Advancing the cutting edge
Gross anatomy instruction at CVM holds a history of innovation
Gross anatomy instruction at CVM holds a history of innovation
Humans have long been interested in the anatomy of animals and how it relates to their own bodies. It’s a fascination that can be traced back through thousands of years of scientific observation and dissection.
Over the centuries, anatomical instruction has continued to evolve within the greater field of veterinary medicine and contribute to an enhanced understanding of the structure, location, and composition of animal bodies that is necessary to study, diagnose, and treat their ailments.
The curriculum at the University of Minnesota College of Veterinary Medicine wouldn’t be complete without the subject of gross anatomy, nor would the education of thousands of veterinarians who have graduated from the school since its founding in 1947.
In the decades since, the gross anatomy group has changed size and shape but its goal remains to provide the best education possible to prospective veterinarians—an education that also has transformed through the years.
Medical imaging such as CT and MRI scans are bringing anatomy to life in greater detail than ever before. Textbooks and lectures have gone digital, allowing for greater flexibility in how students approach the subject.
Many facets of the College have changed throughout its 75-year history, including its administrative structure. Though no longer present, a department of anatomy was once part of its makeup. This was common for many veterinary colleges and medical schools at the time, according to Professor Emeritus Dr. Thomas Fletcher, who came to CVM as a graduate student in 1961. He later joined the faculty and spent 52 years teaching gross anatomy courses for the College until his retirement in 2017.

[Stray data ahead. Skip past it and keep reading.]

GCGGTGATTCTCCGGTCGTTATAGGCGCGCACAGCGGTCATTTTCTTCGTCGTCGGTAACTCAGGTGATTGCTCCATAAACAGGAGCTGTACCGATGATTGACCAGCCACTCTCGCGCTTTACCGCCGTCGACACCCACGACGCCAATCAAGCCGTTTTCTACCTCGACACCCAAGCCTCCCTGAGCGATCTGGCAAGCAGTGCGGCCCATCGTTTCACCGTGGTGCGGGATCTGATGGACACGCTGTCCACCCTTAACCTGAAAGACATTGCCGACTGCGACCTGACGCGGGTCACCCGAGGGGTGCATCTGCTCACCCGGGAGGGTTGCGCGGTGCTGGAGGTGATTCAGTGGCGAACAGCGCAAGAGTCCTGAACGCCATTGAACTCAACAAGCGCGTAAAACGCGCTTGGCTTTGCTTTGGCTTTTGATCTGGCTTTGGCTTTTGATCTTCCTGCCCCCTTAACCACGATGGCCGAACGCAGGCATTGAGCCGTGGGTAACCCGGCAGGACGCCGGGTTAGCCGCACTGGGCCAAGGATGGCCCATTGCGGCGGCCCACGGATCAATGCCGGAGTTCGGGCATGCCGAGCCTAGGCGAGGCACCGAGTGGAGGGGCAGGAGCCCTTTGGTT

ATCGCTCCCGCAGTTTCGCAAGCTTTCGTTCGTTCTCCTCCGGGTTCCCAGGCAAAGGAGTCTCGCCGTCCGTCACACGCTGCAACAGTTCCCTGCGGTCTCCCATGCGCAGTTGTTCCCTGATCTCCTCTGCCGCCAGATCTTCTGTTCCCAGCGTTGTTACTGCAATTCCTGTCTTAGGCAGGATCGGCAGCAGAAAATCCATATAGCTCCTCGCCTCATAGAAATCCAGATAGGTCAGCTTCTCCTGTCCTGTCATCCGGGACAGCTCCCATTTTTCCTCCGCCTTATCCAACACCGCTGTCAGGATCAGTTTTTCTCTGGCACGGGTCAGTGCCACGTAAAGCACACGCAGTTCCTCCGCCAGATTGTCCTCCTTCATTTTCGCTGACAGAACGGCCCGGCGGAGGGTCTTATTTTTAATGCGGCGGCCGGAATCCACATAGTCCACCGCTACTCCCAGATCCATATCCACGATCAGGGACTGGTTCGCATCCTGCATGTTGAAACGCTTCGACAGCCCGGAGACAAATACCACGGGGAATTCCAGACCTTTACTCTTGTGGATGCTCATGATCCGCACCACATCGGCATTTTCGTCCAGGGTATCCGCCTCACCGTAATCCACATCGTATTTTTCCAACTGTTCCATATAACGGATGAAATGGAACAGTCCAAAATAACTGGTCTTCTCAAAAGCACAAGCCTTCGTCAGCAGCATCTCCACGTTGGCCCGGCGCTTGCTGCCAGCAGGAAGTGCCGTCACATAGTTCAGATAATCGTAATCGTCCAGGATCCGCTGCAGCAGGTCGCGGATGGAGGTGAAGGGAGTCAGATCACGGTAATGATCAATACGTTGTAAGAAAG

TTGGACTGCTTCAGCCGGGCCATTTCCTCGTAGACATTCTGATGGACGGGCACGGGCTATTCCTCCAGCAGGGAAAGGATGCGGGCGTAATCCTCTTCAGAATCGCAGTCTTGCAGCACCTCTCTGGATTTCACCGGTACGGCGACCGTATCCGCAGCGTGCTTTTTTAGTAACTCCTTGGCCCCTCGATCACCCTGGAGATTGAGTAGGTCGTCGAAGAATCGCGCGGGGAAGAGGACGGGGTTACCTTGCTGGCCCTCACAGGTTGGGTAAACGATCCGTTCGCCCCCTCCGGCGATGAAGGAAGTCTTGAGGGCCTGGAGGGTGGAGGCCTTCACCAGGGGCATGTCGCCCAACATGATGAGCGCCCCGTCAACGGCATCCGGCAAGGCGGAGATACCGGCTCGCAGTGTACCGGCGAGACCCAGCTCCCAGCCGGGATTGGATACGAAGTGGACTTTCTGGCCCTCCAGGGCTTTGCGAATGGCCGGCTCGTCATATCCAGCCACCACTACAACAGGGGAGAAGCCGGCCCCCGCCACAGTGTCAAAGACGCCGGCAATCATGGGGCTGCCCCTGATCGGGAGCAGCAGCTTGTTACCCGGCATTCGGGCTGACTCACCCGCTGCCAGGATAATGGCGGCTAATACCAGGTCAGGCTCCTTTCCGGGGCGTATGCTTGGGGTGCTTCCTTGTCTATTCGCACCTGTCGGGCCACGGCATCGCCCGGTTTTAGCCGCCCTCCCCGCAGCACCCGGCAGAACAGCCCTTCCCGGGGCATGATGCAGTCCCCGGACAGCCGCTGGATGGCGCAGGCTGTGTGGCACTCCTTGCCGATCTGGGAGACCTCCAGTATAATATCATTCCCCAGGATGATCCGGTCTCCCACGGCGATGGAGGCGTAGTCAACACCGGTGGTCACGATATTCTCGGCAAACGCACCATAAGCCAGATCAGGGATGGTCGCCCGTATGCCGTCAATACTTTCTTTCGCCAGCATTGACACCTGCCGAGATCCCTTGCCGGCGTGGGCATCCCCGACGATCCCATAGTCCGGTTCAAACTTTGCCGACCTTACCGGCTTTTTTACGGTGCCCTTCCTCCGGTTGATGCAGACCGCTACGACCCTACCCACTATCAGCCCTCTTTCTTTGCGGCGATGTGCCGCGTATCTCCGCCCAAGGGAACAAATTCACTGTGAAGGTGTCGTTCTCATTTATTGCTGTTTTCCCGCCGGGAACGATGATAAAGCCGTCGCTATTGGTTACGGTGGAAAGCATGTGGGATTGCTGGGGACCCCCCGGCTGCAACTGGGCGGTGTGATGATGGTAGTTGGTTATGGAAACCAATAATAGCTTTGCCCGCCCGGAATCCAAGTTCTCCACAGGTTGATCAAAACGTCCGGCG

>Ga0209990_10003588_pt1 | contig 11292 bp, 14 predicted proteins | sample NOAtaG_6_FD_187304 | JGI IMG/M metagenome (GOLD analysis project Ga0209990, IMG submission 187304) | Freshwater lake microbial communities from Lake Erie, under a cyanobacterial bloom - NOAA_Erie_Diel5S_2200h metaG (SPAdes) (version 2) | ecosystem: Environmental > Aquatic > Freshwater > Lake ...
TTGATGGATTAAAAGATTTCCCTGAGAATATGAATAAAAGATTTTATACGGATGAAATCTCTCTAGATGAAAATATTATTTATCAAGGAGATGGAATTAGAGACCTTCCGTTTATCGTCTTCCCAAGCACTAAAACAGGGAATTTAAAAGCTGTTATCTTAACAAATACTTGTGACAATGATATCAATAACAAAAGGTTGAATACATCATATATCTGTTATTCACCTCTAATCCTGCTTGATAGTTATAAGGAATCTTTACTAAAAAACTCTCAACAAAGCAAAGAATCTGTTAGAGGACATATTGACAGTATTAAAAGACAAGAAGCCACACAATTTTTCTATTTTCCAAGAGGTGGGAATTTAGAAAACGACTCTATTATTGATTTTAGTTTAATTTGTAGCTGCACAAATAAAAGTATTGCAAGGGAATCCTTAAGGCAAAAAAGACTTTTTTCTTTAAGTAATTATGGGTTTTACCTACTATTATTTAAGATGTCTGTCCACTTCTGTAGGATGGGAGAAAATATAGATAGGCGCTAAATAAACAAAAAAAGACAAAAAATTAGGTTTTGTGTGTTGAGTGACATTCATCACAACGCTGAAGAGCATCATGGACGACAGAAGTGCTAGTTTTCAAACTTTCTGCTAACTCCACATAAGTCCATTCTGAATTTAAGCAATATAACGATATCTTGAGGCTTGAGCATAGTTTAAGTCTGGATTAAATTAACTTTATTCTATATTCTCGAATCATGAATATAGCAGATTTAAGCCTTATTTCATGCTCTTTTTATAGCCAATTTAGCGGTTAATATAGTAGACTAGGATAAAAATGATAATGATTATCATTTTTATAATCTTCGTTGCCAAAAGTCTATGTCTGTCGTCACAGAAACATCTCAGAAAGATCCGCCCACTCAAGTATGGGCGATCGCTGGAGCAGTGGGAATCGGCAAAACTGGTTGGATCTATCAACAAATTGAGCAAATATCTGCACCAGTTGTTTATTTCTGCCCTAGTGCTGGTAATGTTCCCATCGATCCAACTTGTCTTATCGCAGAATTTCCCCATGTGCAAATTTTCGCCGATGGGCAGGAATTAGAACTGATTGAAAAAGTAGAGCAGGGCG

“Beyond classroom teaching, the typical veterinary anatomy department in those days focused on producing textbook chapters and teaching manuals; many faculty participated in an international effort to revise anatomical terminology,” he says. “However, at CVM, there was also a research thrust and reputable graduate programs enhanced by medical school collaborations.”
During his time as a graduate student, Fletcher notes the CVM anatomy department was composed of two senior faculty members, a half dozen graduate student instructors, and several civil service technicians. The group was led by department head Dr. Ralph Kitchell, who taught courses in gross anatomy and neuroanatomy. His colleague, Dr. Al Weber, taught microanatomy and embryology and is credited with receiving a grant that procured the College’s first electron microscope—also the first of its kind to be located in a veterinary college anywhere.
Over the last several decades, factors ranging from new technology to funding changes have driven and shaped veterinary medicine education as a whole. It has been no different for the gross anatomy curriculum at CVM.
They are changes Dr. Vic Cox, professor emeritus of the Department of Veterinary Biomedical Science, saw firsthand during his more than 40-year career with the College.
“Over the last 100-plus years, there have been countless advances in medical science leading to more science and less ‘art’ in the practice of veterinary medicine,” Cox says. “Therefore, more curricular time was devoted to new scientific concepts and techniques. In order to do so, anatomy curricular time was reduced."
It’s a trend Fletcher also observed during his time at CVM. Expanding clinical knowledge and techniques, along with the economic need to limit the veterinary curriculum to just four years, resulted in reduced anatomy course offerings, which had occupied a large portion of the early veterinary medicine curriculum, he says.
This was partly because of the expanded production of anatomy textbooks, which opened up the subject matter to non-anatomists.
“In the 1950s, there was only one anatomy textbook, and instruction required knowledgeable anatomists,” Fletcher says, adding clinicians also had begun including more basic science concepts, such as anatomy, in their instruction to students.
Cox notes that in most cases, the reductions to gross anatomical courses were reasonable. For example, nerves of the bovine legs are no longer covered in class because nerve blocks—injections that prevent the reception of pain signals in nerves—and surgery on cow limbs are rarely practiced.
This refinement continues today, as instructors focus on information that students would use regularly, according to Abby Brown, an education program specialist who has been with the anatomy group since 2005. Brown leads the Teaching Technician Team, a recently formed, centralized group of veterinary technicians that support the anatomy labs, along with various other core courses with labs within the first three years of the veterinary curriculum.